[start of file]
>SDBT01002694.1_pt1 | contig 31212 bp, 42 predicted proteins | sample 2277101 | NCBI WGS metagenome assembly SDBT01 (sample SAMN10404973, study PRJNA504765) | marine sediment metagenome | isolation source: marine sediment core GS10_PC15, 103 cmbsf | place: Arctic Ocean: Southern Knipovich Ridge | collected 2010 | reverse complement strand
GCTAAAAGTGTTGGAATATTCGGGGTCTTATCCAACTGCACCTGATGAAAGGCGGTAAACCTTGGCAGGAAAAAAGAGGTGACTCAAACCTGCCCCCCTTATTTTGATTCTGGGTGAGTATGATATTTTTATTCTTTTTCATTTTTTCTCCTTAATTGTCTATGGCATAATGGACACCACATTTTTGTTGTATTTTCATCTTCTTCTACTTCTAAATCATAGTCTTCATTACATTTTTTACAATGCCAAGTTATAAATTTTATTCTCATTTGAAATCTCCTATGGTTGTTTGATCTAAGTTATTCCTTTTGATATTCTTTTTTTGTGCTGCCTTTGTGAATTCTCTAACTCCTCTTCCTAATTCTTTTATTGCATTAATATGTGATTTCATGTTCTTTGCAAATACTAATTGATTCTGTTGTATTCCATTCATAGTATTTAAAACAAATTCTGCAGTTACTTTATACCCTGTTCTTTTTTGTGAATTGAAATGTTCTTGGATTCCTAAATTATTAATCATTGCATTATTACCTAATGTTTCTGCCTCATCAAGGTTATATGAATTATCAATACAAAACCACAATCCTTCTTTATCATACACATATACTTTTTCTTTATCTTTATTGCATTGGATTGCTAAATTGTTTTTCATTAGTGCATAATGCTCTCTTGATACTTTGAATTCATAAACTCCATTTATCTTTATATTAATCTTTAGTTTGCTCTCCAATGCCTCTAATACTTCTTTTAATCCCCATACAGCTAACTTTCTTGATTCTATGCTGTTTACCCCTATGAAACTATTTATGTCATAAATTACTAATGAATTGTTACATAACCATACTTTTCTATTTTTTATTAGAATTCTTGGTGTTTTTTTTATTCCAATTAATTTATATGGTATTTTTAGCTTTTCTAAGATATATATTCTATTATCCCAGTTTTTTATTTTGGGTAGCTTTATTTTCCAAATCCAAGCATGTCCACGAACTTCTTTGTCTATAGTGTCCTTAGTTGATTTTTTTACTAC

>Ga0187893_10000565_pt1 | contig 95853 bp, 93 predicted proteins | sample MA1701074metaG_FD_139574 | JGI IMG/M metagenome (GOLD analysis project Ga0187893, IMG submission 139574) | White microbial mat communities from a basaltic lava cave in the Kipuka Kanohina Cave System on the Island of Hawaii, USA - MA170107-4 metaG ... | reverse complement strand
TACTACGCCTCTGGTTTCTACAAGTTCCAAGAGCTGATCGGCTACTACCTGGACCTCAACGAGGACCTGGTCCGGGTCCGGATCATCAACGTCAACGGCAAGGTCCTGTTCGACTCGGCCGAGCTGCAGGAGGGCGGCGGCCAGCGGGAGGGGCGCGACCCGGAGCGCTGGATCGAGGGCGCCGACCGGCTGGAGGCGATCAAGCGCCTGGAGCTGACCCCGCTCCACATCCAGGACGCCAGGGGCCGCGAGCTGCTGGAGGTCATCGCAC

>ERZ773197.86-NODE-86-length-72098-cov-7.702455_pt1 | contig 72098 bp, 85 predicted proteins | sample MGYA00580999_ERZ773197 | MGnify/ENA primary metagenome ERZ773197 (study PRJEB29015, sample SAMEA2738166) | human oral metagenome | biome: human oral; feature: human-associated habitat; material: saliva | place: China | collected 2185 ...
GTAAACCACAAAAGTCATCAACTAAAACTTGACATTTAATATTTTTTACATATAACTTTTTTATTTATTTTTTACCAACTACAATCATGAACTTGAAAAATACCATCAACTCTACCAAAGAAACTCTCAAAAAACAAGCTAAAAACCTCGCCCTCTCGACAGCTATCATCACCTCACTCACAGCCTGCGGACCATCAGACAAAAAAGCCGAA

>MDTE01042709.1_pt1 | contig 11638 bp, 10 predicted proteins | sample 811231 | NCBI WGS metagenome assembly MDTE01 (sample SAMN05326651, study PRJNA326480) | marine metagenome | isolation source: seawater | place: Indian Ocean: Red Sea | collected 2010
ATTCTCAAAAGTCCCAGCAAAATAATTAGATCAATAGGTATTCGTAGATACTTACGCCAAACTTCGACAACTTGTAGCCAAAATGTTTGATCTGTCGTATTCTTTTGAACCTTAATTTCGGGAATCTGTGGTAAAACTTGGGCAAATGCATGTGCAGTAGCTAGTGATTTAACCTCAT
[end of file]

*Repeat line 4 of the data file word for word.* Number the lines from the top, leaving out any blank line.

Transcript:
TACTACGCCTCTGGTTTCTACAAGTTCCAAGAGCTGATCGGCTACTACCTGGACCTCAACGAGGACCTGGTCCGGGTCCGGATCATCAACGTCAACGGCAAGGTCCTGTTCGACTCGGCCGAGCTGCAGGAGGGCGGCGGCCAGCGGGAGGGGCGCGACCCGGAGCGCTGGATCGAGGGCGCCGACCGGCTGGAGGCGATCAAGCGCCTGGAGCTGACCCCGCTCCACATCCAGGACGCCAGGGGCCGCGAGCTGCTGGAGGTCATCGCAC